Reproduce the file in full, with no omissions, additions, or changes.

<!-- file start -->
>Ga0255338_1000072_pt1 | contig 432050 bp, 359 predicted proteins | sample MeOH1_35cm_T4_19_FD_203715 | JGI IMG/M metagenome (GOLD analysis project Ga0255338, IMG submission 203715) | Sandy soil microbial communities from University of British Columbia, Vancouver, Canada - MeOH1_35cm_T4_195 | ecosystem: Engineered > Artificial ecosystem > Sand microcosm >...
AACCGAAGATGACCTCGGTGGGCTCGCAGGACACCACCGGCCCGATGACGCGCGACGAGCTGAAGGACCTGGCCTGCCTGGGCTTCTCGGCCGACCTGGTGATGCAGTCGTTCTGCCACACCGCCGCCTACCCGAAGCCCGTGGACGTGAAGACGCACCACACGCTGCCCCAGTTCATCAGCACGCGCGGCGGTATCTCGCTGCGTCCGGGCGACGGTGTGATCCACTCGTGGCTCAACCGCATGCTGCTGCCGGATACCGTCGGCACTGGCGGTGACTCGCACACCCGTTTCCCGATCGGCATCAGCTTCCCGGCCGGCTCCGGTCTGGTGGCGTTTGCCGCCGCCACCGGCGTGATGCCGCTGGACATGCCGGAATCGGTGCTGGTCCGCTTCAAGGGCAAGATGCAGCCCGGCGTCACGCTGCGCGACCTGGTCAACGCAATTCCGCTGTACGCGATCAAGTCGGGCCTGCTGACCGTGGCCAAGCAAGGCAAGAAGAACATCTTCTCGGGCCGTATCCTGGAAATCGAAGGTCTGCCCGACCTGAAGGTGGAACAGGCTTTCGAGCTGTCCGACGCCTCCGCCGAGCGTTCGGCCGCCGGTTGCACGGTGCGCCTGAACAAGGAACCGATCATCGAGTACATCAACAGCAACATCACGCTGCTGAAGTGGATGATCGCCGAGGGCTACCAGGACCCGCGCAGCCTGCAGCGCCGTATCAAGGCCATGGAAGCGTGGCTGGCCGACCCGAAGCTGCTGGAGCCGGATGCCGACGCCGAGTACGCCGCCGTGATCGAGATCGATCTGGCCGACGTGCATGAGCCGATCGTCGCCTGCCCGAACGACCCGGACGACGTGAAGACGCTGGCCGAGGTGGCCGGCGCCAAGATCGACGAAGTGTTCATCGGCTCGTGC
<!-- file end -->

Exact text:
>Ga0255338_1000072_pt1 | contig 432050 bp, 359 predicted proteins | sample MeOH1_35cm_T4_19_FD_203715 | JGI IMG/M metagenome (GOLD analysis project Ga0255338, IMG submission 203715) | Sandy soil microbial communities from University of British Columbia, Vancouver, Canada - MeOH1_35cm_T4_195 | ecosystem: Engineered > Artificial ecosystem > Sand microcosm >...
AACCGAAGATGACCTCGGTGGGCTCGCAGGACACCACCGGCCCGATGACGCGCGACGAGCTGAAGGACCTGGCCTGCCTGGGCTTCTCGGCCGACCTGGTGATGCAGTCGTTCTGCCACACCGCCGCCTACCCGAAGCCCGTGGACGTGAAGACGCACCACACGCTGCCCCAGTTCATCAGCACGCGCGGCGGTATCTCGCTGCGTCCGGGCGACGGTGTGATCCACTCGTGGCTCAACCGCATGCTGCTGCCGGATACCGTCGGCACTGGCGGTGACTCGCACACCCGTTTCCCGATCGGCATCAGCTTCCCGGCCGGCTCCGGTCTGGTGGCGTTTGCCGCCGCCACCGGCGTGATGCCGCTGGACATGCCGGAATCGGTGCTGGTCCGCTTCAAGGGCAAGATGCAGCCCGGCGTCACGCTGCGCGACCTGGTCAACGCAATTCCGCTGTACGCGATCAAGTCGGGCCTGCTGACCGTGGCCAAGCAAGGCAAGAAGAACATCTTCTCGGGCCGTATCCTGGAAATCGAAGGTCTGCCCGACCTGAAGGTGGAACAGGCTTTCGAGCTGTCCGACGCCTCCGCCGAGCGTTCGGCCGCCGGTTGCACGGTGCGCCTGAACAAGGAACCGATCATCGAGTACATCAACAGCAACATCACGCTGCTGAAGTGGATGATCGCCGAGGGCTACCAGGACCCGCGCAGCCTGCAGCGCCGTATCAAGGCCATGGAAGCGTGGCTGGCCGACCCGAAGCTGCTGGAGCCGGATGCCGACGCCGAGTACGCCGCCGTGATCGAGATCGATCTGGCCGACGTGCATGAGCCGATCGTCGCCTGCCCGAACGACCCGGACGACGTGAAGACGCTGGCCGAGGTGGCCGGCGCCAAGATCGACGAAGTGTTCATCGGCTCGTGC